Intermittant & Extended Fasting and OCD

Fasting may seem counter-intuitive considering the prevailing health guidelines. Fasting put simply means not eating and we do it every night while we sleep. If you are someone who wishes to benefit from fasting and have OCD, I have some advice and some pointers that may assist in your experience and achieve your goals easier. That said, fasting is simple, but not “easy.”

There are several things I suggest you do before fasting:

  • Learn about fasting. Read “The Obesity Code” and “The Complete Guide to Fasting” by Dr. Jason Fung. This should help you understand what you are getting into and the benefits it confers.
  • First attempt to go on a ketogenic diet as many of the benefits are the same. It is also easier to go “hungry” on a ketogenic diet because ketones tend to suppress hunger. You become more ketotic while fasted.
  • Determine how long the fast will be.
  • Start with intermittent fasting before doing prolonged fasts. This will work no different than an exposure exercise. Once you realize that ignoring the hunger impulse and its passing isn’t actually related to one’s immediate metabolic demands, it becomes easier to understand hunger and not interpret it as a trigger.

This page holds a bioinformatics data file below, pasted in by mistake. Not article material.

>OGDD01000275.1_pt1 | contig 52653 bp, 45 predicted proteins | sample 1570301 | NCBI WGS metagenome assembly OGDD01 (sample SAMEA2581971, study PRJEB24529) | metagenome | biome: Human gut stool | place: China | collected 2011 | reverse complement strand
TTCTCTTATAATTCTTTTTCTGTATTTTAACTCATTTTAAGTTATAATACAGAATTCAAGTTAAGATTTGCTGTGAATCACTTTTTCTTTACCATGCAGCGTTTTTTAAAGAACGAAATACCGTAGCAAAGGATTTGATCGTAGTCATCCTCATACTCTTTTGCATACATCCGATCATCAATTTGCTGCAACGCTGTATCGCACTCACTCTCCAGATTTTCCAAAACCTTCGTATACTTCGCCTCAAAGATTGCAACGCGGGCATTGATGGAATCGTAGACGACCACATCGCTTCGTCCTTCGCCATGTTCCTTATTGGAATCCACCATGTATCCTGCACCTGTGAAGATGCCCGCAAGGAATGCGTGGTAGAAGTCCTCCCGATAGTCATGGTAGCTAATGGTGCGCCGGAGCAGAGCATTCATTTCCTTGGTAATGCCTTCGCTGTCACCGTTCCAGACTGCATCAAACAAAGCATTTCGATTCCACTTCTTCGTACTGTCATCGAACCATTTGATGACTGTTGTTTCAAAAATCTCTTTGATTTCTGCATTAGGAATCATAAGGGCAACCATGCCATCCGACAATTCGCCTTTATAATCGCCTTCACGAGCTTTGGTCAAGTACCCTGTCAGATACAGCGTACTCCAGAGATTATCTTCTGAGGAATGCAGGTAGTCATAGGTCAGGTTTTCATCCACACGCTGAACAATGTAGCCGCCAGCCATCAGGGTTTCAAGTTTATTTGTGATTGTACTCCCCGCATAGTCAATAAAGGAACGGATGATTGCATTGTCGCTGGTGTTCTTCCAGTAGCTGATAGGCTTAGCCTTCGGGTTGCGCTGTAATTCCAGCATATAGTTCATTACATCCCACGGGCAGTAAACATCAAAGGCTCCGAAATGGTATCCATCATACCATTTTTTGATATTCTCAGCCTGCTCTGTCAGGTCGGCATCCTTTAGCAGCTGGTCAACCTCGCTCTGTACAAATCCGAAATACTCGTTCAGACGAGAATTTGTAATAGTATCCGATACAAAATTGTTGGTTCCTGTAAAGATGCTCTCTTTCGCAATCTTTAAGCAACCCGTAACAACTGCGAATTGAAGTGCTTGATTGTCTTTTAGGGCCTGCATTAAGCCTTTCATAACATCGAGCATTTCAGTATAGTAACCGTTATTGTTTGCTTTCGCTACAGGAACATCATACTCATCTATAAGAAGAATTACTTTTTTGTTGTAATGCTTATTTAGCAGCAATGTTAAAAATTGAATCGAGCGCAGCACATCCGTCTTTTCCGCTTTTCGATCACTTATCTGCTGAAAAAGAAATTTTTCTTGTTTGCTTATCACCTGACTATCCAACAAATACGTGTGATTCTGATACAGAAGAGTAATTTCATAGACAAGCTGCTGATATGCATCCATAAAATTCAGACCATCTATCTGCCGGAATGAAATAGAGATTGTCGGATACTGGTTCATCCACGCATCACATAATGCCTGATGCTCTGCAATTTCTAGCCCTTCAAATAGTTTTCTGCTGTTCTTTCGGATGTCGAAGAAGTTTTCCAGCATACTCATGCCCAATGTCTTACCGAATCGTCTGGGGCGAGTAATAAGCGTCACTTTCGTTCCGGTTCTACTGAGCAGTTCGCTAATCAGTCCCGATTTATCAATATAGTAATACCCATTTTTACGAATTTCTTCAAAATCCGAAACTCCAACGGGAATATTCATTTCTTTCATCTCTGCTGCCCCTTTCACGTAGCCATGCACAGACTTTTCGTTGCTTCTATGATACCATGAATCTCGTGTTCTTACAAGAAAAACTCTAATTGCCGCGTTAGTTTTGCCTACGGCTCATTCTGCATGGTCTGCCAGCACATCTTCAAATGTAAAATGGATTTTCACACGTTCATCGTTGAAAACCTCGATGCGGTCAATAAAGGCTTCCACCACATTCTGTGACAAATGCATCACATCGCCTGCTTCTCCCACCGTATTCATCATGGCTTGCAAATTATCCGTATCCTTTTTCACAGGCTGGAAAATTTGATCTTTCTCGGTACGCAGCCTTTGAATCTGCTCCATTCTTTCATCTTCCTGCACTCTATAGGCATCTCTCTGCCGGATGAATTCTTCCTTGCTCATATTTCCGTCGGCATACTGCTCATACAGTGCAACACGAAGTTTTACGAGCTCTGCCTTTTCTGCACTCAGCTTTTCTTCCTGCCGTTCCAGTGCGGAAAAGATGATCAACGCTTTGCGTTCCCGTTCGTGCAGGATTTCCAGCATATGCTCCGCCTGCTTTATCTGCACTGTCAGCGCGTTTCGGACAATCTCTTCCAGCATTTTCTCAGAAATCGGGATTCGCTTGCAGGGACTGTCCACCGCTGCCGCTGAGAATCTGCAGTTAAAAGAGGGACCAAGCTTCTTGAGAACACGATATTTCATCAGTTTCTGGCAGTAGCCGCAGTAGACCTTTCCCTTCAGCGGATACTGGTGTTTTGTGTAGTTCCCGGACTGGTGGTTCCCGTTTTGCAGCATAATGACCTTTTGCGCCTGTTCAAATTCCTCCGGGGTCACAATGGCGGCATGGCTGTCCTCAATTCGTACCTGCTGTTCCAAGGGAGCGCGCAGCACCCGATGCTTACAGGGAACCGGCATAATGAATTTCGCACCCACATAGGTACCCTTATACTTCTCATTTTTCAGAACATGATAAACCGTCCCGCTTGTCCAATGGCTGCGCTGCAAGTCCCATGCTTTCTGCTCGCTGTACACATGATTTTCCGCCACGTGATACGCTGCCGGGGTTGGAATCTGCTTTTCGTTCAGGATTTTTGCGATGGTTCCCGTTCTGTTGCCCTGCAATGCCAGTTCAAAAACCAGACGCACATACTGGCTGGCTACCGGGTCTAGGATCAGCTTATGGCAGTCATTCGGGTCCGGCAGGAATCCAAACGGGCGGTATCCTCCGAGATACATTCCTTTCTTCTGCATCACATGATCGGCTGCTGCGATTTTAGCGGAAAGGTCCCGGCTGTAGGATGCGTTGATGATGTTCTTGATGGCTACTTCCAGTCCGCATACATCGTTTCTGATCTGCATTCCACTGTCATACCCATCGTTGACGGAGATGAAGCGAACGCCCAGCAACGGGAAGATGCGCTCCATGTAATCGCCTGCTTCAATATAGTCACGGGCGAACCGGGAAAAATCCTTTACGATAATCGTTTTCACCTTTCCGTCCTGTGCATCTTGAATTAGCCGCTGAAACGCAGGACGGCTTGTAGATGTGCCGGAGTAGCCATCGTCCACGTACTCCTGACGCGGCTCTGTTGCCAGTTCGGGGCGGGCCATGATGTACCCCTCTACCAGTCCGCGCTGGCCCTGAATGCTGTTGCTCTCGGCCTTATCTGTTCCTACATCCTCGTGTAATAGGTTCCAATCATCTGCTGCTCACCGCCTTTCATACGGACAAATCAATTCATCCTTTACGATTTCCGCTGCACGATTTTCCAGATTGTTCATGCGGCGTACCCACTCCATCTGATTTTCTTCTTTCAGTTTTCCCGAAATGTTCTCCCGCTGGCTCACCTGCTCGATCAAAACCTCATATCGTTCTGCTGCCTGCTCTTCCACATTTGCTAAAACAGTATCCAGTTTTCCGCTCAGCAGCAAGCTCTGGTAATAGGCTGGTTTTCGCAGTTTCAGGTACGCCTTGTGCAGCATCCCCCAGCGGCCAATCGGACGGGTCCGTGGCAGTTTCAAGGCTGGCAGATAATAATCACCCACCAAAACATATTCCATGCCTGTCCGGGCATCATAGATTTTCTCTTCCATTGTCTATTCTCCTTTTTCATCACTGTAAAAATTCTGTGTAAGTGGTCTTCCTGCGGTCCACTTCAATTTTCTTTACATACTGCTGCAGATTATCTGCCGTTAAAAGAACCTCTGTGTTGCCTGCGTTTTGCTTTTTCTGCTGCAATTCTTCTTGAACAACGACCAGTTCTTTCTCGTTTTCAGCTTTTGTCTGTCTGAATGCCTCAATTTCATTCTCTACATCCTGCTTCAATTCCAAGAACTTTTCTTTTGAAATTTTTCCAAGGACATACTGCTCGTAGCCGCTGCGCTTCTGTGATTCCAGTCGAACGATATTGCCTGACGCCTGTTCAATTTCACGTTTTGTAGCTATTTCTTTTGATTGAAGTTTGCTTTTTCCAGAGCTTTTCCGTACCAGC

• Talk to your PCP and Psychiatrist to make sure you are in good enough health to fast. Fasting a is a context-dependent therapeutic measure. If you are relatively thin extended fasts may not be good because you are at higher risk for complications due to malnutrition or refeeding syndrome.
  • Do not do this if you have suffered from anorexia or bulimia unless under the direct supervision of a doctor, preferably in an inpatient setting.
  • Do not attempt to fast if pregnant or lactating
  • Do not attempt to fast if you are diabetic without having your doctors input. Medicines may need to be altered in order to prevent hypoglycemia. Metformin and/or insulin may lower an already low blood sugar level while fasting. It won’t feel good and could be dangerous.
  • Try to keep good sleep hygiene (use your bed for sleeping and sex only, not lie awake and stare at the ceiling; try to maintain the same time to go to bed and when you get up, get sunshine in the morning) and maintain a relaxation protocol (meditation, massage, yoga, walking, reading, watching comedies etc…).

While all the precautions are important, fasting is a relatively safe and effective protocol.